Stands, Racks, Furniture, Room Treatment
- Written by Jason Victor Serinus
- Published on 18 June 2009
- The Synergistic Research ACOUSTIC ART Real-Time Analogue Room Treatment
- Page 2: Does the ACOUSTIC ART Room Treatment Make a Difference?
- Page 3: Setup of the ACOUSTIC ART Room Treatment
- Page 4: ACOUSTIC ART History, Technical Explanation and More From the Developer
- Page 5: ACOUSTIC ART Pricing, Sound and System Comparison
- Page 6: Conclusions About the ACOUSTIC ART Room Treatment
- All Pages
Vibratron, Gravitron, Magnetron, and Bass Station: the sci-fi names alone are enough to raise eyebrows. But when you add in the fantastic appearance of the resonating bowls, and the claims that they can tune your listening room and ameliorate most commonly encountered speaker-room interactions, it’s hard not to think that someone is either toying with you or daring you to entertain a new paradigm of acoustic science.
Specially tuned and treated carbon steel bowls that, carefully placed in the listening room on proprietary platforms, tune music reproduction, tighten bass, adjust tonal balance, and focus sound.
Complete System (Vibratron, Bass Station, Gravitron, and two Magnetrons): $3130
Entry Level System (Gravitron + Bass Station): $1045
At the center of the Synergistic Research ACOUSTIC ART Real-Time Analogue Room Treatment – now there’s a mouthful – perches the Vibratron, a fantastically shaped blue orb that looks like a cross between the planet Saturn and a gyroscope. Complete with a set of little removable silver and gold magnets that form a spire at its apex, the Vibratron is designed to sit atop a special wooden perch that hangs from the front wall midway between and above your speakers.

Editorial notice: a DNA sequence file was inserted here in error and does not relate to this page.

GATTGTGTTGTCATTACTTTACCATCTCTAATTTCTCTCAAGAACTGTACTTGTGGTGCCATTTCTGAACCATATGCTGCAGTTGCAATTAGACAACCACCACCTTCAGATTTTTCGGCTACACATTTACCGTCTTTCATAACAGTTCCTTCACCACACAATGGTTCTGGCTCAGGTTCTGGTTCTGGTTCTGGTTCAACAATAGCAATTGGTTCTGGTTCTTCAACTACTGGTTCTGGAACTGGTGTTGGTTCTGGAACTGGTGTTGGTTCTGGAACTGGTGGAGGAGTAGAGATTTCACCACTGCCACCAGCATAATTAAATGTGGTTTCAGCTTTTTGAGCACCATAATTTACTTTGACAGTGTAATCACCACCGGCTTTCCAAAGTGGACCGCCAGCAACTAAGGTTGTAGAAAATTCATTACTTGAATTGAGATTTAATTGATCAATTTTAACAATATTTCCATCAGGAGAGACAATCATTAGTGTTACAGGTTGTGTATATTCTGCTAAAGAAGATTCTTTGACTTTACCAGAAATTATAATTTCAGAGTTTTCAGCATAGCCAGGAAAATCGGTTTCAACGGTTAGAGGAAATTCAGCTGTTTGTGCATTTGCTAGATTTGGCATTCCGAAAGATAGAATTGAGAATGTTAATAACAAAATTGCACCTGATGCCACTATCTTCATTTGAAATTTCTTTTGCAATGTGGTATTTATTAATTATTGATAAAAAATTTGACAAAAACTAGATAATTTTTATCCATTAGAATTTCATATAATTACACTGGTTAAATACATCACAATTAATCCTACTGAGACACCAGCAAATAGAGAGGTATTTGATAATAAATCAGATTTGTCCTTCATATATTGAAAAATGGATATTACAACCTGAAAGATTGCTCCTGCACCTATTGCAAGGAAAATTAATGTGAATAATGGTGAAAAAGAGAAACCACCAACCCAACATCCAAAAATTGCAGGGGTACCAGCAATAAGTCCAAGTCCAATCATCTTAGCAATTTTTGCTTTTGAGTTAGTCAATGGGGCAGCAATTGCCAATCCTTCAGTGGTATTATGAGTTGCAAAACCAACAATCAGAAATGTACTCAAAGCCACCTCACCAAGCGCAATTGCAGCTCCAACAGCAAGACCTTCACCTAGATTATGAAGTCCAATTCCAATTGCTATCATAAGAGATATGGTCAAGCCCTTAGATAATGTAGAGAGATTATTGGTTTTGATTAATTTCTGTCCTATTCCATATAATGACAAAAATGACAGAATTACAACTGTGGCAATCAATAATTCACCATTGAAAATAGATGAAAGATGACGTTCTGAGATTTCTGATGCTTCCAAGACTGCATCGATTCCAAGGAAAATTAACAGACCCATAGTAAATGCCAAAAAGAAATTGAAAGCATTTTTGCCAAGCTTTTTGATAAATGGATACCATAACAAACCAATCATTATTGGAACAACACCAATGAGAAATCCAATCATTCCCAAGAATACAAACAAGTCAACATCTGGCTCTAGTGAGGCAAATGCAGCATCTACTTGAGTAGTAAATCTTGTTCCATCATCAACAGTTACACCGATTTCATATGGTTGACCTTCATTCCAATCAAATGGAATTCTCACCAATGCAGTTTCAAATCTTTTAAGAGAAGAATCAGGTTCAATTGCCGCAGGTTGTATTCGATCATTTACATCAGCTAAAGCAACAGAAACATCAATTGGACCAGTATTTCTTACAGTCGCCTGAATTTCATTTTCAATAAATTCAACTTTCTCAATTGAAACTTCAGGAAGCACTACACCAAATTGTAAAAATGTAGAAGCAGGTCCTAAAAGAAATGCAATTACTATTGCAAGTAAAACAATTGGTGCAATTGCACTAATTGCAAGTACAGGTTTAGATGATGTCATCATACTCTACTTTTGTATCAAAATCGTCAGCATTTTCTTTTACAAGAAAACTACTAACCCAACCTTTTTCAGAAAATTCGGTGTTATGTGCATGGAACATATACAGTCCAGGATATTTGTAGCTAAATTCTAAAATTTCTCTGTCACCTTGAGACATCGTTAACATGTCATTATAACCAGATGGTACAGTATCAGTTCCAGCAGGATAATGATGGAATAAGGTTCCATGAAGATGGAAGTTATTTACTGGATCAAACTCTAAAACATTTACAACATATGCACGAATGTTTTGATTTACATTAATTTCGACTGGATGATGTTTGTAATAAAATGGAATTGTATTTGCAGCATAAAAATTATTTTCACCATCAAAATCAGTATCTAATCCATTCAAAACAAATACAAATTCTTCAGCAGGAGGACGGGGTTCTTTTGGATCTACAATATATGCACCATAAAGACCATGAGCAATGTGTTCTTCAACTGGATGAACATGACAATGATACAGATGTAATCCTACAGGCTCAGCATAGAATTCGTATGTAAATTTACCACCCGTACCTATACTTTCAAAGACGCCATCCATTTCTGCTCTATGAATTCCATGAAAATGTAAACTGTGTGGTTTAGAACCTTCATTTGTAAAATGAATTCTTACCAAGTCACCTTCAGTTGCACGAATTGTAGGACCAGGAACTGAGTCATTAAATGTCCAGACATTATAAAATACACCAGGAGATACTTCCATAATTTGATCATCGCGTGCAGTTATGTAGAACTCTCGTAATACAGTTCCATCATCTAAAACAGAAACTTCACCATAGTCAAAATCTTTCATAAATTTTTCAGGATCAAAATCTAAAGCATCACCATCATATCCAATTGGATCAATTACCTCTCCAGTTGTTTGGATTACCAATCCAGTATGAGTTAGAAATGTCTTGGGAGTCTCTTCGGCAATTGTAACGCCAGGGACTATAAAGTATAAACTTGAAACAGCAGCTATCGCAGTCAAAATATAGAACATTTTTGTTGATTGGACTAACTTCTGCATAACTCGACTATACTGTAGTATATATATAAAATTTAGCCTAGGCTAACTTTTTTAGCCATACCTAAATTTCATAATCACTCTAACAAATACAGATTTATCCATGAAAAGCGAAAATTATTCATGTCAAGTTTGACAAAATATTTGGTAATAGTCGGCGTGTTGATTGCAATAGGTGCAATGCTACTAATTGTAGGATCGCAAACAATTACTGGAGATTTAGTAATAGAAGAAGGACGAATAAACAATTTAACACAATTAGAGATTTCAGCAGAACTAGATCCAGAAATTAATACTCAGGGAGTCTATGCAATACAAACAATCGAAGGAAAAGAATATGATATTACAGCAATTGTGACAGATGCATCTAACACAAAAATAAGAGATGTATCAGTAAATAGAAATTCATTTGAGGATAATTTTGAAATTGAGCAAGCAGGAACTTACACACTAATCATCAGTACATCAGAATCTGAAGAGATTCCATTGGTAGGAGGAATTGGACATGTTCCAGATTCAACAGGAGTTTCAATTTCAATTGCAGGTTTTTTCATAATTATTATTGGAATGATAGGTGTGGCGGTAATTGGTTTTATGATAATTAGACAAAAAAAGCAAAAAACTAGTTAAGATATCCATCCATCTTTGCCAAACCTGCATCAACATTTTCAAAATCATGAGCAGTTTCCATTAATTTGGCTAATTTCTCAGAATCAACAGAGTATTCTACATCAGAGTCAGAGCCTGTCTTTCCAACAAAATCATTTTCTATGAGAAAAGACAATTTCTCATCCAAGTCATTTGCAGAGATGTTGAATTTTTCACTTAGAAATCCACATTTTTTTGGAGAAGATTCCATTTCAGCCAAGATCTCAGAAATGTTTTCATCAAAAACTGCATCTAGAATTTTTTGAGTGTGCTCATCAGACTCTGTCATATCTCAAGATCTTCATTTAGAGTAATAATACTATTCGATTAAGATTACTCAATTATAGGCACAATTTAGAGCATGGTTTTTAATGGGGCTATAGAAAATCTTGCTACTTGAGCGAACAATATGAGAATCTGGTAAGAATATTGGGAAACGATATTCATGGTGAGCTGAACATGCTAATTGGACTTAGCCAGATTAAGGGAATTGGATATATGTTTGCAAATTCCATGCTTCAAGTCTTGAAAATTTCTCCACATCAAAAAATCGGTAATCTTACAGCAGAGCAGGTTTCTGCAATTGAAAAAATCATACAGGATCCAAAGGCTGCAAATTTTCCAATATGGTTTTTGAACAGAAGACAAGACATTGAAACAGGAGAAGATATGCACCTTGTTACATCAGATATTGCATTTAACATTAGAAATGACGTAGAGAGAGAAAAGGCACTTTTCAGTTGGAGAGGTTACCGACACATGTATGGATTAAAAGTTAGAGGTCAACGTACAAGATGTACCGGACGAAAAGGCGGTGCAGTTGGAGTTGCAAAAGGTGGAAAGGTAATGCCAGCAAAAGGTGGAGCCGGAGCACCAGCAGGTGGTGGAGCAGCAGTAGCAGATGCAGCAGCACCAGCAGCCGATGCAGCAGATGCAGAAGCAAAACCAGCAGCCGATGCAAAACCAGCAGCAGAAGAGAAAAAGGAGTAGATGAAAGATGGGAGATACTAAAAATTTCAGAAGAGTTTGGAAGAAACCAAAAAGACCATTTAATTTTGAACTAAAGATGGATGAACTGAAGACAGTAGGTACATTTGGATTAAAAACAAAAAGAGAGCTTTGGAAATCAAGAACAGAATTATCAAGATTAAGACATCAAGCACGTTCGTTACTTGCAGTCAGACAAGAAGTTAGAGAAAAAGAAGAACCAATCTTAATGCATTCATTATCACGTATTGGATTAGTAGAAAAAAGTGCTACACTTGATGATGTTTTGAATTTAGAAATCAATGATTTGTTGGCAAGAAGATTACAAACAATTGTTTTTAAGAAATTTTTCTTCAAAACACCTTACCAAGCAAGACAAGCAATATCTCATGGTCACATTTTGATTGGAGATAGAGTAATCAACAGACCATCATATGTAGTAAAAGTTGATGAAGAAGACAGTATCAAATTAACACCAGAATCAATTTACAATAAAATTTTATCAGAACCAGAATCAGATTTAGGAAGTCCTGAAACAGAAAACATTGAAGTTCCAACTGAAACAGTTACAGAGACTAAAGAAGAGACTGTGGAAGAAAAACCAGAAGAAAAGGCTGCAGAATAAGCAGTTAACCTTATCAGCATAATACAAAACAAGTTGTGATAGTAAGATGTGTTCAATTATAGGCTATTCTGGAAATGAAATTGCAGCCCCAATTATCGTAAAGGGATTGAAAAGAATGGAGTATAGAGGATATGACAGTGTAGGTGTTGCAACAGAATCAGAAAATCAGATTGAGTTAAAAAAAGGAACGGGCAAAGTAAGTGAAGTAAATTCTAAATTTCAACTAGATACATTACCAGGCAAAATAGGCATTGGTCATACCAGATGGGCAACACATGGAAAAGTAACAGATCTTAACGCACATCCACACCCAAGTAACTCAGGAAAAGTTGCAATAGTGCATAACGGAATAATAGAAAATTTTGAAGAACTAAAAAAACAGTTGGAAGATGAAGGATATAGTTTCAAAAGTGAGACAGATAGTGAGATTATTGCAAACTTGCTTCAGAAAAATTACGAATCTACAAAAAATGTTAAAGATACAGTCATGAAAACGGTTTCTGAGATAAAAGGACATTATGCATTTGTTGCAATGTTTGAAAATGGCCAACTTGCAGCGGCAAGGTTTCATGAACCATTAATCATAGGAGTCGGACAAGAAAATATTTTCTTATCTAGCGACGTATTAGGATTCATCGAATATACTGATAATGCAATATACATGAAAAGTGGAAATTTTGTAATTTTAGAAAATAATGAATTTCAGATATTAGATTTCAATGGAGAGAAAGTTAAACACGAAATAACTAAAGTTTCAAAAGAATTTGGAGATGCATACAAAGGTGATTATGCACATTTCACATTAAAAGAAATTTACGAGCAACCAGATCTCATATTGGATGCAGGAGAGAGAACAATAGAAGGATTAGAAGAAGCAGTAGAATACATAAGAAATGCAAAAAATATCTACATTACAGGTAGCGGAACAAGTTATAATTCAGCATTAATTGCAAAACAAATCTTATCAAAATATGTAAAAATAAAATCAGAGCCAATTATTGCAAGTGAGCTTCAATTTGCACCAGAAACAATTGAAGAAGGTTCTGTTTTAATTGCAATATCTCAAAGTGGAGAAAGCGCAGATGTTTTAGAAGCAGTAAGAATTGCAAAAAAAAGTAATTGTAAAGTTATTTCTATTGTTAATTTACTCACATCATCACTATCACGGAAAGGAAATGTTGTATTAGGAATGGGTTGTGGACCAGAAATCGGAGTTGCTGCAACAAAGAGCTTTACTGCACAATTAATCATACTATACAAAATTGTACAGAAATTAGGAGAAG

Then there’s the Gravitron, a blue and purple tinted forged metal bowl that balances atop a little wooden perch. The Gravitron and its perch are designed to affix to the rear wall, close to the ceiling, directly opposite the Vibratron. On the floor below the Vibratron and (in larger rooms) the Gravitron sit one or two Bass Stations, slightly larger iron bowls that have their own spiked wooden stands that include a special “dispersion baffle.” Two other bowls called Magnetrons magnetically affix to wooden perches placed on the side walls at first reflection points.
Besides looking good enough to be on display at a Museum of Modern Art, Synergistic Research’s website claims that the ACOUSTIC ART system (heretofore referred to as “ART”) can “tune music with a system of resonators working together in harmony at key acoustic pressure points.” The magnets in the system purportedly “contour activation and decay properties of the Vibratron and Magnetron Satellite resonators.” The Vibratron is claimed to radiate “in a 360 degree pattern over a scientifically-arrived-at frequency range.” The Base Station’s dispersion baffle – a plain wooden shield that arises between it and the rest of the room – “precisely” controls how the Bass Station affects a room’s low frequency acoustics. The spikes on the Bass Station, fashionably called Stilettos, are said to mechanically couple the Bass Station to the room and further enhance control of low frequencies. Throw in the Gravitron, and you’ve got a system that operates at “mathematically-arrived-at frequencies with target decay patterns” to tune music reproduction from your audiophile or everyday sound system.
That’s the question I asked at CES 2009 in Las Vegas in January when I made the Synergistic Research room at the High Performance Audio exhibits at the Venetian Hotel my first stop. There I encountered chief designer Ted Denney, the creator of ART. The equipment in the room had not yet warmed up, the cables were not settled in, and the positioning of the ART system was hardly fine-tuned. Yet, as Ted proceeded to play music with the ART system in place, then without it, then again with ART, it was easy to hear that the system sounded considerably more focused and under control with ART.
Over the next few days of CES, John Atkinson, long-time editor of Stereophile, joined the ranks of reviewers and journalists who visited the Synergistic Research room. While John’s background as a recording engineer led him to approach the ART system with skepticism, he is also a musician with a fine ear for changes in sound. After experiencing Ted Denney’s demo, he too was convinced that the treatment made a difference.
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